Facebook recently announced a change to their news feed that distanced itself from news. The announcement inspired questioning about what kinds of content will Facebook show? That question may have just been answered. Facebook announced a music industry partnership, which may offer clues to a part of Facebook’s new strategy: entertainment content. This makes sense in context of Facebook’s official statement that:
“Many creators who post videos on Facebook prompt discussion among their followers, as do posts from celebrities.”
Bringing Facebook Members Together with Music
In an announcement titled, Building Community Together With Music, Facebook announced a wide ranging deal with companies that represent music publishers, songwriters and performers, worldwide. Here is a partial list of organizations:
- Universal Music Group,
- Sony/ATV (largest music publisher in the world)
- Global Music Rights (represents many popular music artists),
- HFA/Rumblefish which will allow independent music publishers to find an audience on Facebook.
- Kobalt Music Publishing (represents 25,000 music creators like Paul McCartney and Dave Grohl)
Facebook’s official announcement positioned this strategy as a way to enrich Facebook user’s experience:
“Facebook’s mission and music share something special — at their core, they both bring people together, enable stories and emotions to be shared, and forge bonds. Together, Facebook and the music industry are bringing the songs you love into the way you express yourself on Facebook… This means more ways to share, connect, find your fans and be your favorite artist’s biggest and best groupie.”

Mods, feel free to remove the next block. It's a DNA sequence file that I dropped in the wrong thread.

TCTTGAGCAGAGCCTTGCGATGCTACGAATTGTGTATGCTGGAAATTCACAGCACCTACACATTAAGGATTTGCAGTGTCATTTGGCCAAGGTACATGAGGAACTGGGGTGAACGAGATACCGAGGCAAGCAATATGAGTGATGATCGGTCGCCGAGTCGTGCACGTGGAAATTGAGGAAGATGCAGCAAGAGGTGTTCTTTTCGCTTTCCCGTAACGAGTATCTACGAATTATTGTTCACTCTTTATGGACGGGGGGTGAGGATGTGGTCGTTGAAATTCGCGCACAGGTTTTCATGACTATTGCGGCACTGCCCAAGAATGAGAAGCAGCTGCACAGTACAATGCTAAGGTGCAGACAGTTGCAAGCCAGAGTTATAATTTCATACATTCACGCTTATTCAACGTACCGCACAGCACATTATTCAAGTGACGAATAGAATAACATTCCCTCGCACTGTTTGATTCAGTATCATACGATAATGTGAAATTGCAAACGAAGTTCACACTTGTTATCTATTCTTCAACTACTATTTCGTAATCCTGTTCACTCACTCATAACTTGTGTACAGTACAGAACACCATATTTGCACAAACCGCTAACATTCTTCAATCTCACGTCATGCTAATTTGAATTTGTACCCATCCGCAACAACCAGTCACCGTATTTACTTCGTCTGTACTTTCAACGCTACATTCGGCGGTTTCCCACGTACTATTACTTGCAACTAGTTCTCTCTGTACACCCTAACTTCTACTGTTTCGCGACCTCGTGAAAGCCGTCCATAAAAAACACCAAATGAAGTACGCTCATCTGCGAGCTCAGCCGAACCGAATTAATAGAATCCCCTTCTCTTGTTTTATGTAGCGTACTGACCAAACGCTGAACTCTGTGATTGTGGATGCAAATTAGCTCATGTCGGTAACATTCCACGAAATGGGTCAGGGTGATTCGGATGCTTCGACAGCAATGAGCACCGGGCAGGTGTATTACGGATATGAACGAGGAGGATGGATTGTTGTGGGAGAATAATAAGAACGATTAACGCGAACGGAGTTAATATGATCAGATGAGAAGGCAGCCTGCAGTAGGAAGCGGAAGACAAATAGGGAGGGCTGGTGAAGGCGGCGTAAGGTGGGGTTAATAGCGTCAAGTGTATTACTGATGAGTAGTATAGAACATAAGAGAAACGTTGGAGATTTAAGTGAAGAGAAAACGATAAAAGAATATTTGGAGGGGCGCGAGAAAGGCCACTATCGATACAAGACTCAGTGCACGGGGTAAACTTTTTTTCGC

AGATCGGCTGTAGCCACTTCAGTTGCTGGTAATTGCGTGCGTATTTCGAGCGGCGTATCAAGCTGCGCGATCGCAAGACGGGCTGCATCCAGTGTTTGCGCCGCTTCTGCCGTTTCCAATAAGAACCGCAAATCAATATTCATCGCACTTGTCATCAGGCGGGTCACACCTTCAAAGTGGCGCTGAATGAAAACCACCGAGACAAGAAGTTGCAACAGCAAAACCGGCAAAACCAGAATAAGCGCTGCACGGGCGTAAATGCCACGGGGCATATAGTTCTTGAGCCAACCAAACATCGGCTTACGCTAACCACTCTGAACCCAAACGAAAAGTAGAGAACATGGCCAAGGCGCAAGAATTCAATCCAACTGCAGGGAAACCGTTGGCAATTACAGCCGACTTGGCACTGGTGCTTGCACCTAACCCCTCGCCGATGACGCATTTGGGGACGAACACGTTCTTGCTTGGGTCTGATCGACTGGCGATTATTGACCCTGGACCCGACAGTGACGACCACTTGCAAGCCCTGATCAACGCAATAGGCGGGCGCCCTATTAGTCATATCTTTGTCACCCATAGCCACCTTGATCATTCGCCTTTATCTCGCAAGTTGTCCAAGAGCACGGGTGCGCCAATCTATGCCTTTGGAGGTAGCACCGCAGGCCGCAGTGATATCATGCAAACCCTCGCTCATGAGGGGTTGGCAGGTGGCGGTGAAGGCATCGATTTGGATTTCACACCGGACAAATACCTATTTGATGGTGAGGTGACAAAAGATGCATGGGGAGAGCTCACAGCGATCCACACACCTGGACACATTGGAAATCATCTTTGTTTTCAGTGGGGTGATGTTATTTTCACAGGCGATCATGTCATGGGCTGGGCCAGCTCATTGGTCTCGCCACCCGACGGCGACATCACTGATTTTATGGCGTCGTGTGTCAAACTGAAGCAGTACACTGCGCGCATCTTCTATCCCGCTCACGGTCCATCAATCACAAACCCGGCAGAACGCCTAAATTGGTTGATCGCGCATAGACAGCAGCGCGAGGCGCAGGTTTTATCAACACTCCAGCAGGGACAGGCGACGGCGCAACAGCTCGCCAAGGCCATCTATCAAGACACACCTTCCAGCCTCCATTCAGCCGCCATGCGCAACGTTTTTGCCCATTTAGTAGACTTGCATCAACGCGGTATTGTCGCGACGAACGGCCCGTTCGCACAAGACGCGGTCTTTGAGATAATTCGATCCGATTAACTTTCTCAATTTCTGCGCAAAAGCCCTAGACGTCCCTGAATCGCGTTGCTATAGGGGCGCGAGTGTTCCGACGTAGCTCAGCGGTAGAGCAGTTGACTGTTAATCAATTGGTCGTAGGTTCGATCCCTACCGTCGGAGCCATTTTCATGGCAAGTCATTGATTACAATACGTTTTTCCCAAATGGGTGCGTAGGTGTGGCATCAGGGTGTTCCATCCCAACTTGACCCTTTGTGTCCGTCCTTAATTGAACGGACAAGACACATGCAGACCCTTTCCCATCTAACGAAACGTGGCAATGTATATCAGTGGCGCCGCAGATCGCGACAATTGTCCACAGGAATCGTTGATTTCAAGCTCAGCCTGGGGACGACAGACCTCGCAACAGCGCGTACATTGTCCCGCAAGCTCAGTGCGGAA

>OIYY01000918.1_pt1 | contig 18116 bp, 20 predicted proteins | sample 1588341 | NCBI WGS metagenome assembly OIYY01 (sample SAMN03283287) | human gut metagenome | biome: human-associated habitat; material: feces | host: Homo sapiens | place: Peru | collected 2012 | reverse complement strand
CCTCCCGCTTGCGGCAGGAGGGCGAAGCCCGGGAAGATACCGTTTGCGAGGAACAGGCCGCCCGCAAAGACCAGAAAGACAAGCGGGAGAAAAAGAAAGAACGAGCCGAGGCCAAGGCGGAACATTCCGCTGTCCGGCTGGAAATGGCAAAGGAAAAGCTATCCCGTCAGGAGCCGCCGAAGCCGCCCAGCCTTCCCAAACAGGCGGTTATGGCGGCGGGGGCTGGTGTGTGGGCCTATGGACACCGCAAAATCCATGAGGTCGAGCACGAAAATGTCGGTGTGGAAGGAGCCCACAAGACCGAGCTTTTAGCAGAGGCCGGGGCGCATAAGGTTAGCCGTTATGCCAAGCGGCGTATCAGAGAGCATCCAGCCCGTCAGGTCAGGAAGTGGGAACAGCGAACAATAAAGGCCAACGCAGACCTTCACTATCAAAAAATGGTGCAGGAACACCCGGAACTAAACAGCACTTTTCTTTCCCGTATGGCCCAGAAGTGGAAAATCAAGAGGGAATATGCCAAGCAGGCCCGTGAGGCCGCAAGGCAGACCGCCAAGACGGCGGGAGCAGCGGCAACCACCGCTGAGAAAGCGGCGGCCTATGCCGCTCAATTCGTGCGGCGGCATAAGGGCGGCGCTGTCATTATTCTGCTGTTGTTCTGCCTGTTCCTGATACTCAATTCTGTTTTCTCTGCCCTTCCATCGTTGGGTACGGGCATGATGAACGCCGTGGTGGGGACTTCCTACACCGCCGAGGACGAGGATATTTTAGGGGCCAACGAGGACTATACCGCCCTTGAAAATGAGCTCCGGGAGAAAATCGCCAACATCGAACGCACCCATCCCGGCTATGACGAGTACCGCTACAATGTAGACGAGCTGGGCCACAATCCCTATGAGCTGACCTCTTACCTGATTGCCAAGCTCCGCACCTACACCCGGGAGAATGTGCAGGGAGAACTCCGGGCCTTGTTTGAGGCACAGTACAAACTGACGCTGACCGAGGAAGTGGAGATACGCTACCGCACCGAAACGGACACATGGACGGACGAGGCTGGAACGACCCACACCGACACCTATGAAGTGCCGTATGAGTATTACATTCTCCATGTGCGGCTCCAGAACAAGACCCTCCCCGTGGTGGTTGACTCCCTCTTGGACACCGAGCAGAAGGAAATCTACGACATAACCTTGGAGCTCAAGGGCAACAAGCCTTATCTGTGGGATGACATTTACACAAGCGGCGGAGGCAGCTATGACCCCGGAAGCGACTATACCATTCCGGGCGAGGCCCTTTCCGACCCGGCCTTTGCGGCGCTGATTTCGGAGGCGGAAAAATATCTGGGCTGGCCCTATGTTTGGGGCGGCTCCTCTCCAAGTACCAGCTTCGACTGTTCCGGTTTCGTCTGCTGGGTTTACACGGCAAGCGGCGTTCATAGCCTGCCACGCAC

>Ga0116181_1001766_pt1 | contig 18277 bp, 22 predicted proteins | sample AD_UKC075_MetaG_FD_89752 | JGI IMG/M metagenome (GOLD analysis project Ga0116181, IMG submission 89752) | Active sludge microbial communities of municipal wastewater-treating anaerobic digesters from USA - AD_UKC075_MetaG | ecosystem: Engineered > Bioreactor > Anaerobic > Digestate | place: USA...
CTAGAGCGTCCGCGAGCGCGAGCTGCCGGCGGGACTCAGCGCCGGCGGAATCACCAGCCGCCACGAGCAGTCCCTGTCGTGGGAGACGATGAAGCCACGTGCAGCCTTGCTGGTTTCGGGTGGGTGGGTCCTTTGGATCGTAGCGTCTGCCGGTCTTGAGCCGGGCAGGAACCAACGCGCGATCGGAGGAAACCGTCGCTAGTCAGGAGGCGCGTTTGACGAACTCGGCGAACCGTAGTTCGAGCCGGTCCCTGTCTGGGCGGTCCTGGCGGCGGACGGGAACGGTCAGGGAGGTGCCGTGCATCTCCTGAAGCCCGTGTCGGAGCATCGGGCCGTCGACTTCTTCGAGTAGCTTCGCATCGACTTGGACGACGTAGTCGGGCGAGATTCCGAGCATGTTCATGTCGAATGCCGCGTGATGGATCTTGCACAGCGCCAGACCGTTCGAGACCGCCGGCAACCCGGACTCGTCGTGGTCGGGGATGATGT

Facebook Compensating Music Artists
That statement prompts the question of how will the “creators of music” be compensated? The answer may be that Facebook is paying the music industry for the right to stream the videos. A statment by Kobalt Music Publishing, which represents 25,000 music artists, was equally cryptic about who was paying the musicians and music publishers:
“In the spirit of a true partnership, Facebook will ensure songwriters are paid fairly and new revenue streams are created for user uploaded video.”
Last year the NMPA issued a statement announcing that talks were underway for Facebook to create a copyright infringement system and licensing music from publishers and artists in a manner similar to how Spotify and YouTube do. So it’s likely that licensing music is how Facebook will acquire the rights for users to stream entertainment.
Will Music Sound Like Money to Advertisers?
It may be possible that Facebook is trying to engineer the kinds of discussions users have. Do advertisers necessarily want to post ads on heated political discussions? Does that even monetize? Even more important is will a Facebook community that is less political and angry be easier to advertise to?
Images by Shutterstock, modified by Author